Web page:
Psychedelia: An Ancient Culture, A Modern Way Of Life – Youth’s book review in full

Youth in Goa, before the invention of the footspa
Renowned producer, Killing Joke bassist and sometime Classic Rock correspondent Youth had way more to say on the subject of Patrick Lundborg’s newly published and ultimately ground-breaking book Psychedelia: An Ancient Culture, A Modern Way Of Life than could possibly be contained within the physical paper confines of the reviews section in this month’s Classic Rock. So we published a 7” Radio Edit…
What follows is the 12” Extended Psy Trance Dance Mix.
Psychedelia: An Ancient Culture, A Modern Way Of Life
by Patrick Lundborg
(Subliminal Sounds)
This is a very important book, for while there are many books on Psychedelia none are nearly as thorough as this epic tome (combining both original and existing research). Part one starts with the Psychedelic Elysium mystery rites of Ancient Greece, Biblical-era Soma use and continues through to Albert Hofmann’s serendipitous synthesis of and experimentation with LSD in World War II. Part two travels through the pivotal 1960s to the present day, and covers shamanism (both new and old), occultism, pharmacology, classic drama and literature.
Yet we are very much at the dawn of Psychedelia being embraced as a subject for serious research, possibly due to the very heavy drug laws that have been in place for over thirty years (you can still be charged for attempted manslaughter in California if you have more than 2 or 3 hits of LSD on you).
Lundborg starts with the popular theory that the Romans, through their empire exported their pagan ergot rituals to the rest of Europe, but another theory states that European mushroom cults and ergot production in northern Europe must have been pretty advanced to have produced such sophisticated psychoactives. But nothing compares to South America, where they must have been refining their techniques for thousands of years to come up with exactly the right mixture of herbs to create the most powerful and insightful psychedelic, DMT, though the earliest written accounts of Dimethyltryptamine and Ayahuasca go back only 150 years.
It can be argued that without our ancient traditions of psychedelia we would have no art: no art equals no humanity and, as author Lundborg puts it: “Psychedelic culture may in fact be standing at the brink of a mystery greater than anything encountered before in the 20th century, cutting into mankind’s most vital questions about evolution and consciousness.” Therefore, in a world growing more turbulent every day, it’s clearly one hugely important area that needs attention right now.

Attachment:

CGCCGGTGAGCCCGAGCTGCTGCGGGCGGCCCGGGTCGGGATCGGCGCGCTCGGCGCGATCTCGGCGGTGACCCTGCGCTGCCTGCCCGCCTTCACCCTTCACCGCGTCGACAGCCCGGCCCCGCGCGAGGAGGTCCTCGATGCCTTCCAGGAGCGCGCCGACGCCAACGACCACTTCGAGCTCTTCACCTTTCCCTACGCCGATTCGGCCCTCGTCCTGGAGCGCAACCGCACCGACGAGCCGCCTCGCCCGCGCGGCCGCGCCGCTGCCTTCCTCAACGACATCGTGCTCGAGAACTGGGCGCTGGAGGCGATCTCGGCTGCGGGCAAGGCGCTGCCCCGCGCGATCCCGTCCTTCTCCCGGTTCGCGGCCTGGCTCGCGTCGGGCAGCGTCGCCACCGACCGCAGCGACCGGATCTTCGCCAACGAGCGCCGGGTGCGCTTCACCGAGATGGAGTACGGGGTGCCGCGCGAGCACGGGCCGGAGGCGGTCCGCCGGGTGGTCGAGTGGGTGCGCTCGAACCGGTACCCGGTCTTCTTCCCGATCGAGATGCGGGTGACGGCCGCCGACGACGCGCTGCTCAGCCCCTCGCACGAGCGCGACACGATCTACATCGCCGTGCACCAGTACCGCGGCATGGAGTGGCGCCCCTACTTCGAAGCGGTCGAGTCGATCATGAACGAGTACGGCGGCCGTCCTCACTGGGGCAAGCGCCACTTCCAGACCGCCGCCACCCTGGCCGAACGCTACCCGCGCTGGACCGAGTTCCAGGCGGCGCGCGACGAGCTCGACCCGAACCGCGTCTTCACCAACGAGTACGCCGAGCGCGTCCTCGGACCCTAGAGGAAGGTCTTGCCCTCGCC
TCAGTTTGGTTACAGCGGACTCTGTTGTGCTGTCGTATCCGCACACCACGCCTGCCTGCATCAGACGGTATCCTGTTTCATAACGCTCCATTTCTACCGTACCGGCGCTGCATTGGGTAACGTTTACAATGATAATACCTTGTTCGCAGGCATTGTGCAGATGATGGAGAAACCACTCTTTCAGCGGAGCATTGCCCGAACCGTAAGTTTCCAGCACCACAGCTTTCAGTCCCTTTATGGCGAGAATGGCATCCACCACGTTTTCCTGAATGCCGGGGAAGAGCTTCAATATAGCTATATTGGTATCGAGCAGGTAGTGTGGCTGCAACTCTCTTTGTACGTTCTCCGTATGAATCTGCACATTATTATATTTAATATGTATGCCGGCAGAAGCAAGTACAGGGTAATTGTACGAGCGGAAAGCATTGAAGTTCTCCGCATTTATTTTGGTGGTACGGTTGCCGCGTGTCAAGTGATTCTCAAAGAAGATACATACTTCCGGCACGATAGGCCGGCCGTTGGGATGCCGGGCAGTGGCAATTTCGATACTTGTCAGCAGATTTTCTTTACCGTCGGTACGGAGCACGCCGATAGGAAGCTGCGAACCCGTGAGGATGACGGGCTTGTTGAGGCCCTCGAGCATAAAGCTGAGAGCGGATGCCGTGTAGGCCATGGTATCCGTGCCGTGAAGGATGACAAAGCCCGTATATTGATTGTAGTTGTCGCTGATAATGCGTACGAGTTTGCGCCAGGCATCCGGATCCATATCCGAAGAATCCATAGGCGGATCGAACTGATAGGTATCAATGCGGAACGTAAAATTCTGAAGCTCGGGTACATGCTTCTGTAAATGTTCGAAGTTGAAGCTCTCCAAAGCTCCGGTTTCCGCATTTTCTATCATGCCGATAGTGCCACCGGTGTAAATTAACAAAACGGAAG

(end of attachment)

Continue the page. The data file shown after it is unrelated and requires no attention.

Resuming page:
Lundborg’s Psychedelia is incredibly well-researched by an author who is clearly an enthusiast for the culture, and the weight of his research is pretty undeniable.
In ancient Athens, their Eleusinian mystery school rites included a liquid psychedelic called Kykeon a form of LSD 25 formed from an ergot on barley, similar to how Hofmann discovered LSD by chance in Switzerland. Serendipity plays a huge part in all this, Hofmann was researching ergot (as midwives/witch’s were known to have used it for centuries to induce abortions, for pain relief and to stem excessive bleeding during childbirth) when he stumbled upon LSD 25.
The book covers all the giants of psychedelia: Plato, Terence McKenna, Robert Gordon Wasson, Aldous Huxley, Stanislav Grof, Timothy Leary et al, and some supremely insightful revelations give illumination to mysteries that are usually hidden in texts buried away in obscure academic anthropological theses.
Patrick’s arguments are convincingly brilliant. True, there was huge popularisation of mushrooms in 1960′s from Wasson’s accounts of mushroom cults Mexico as well the pseudo-shamanic stories of Castaneda, but not nearly as much counter culture interest in the superior and more active DMT cultures of South America. Although I remember in the 1990′s in London, Fraser Clark’s Megatripolis and his Parallel University events attracted huge popular underground interest in DMT at the time. I recorded and interviewed Terence McKenna at a Dragonfly party I held in my Brixton studio Butterfly, where Fraser fell in the pond. Myself and many others had tried DMT around that time with startling results. DMT only lasts 20 minutes and yet it’s possible to receive a revelatory experience although not guaranteed. You need fearless wings and a pure heart, as Lundborg explains: “The mere desire to escape is not a good reason to embark on a psychedelic quest. A sufficient dose of LSD will lead to a confrontation with your inner ghosts, rather than fleeing them”.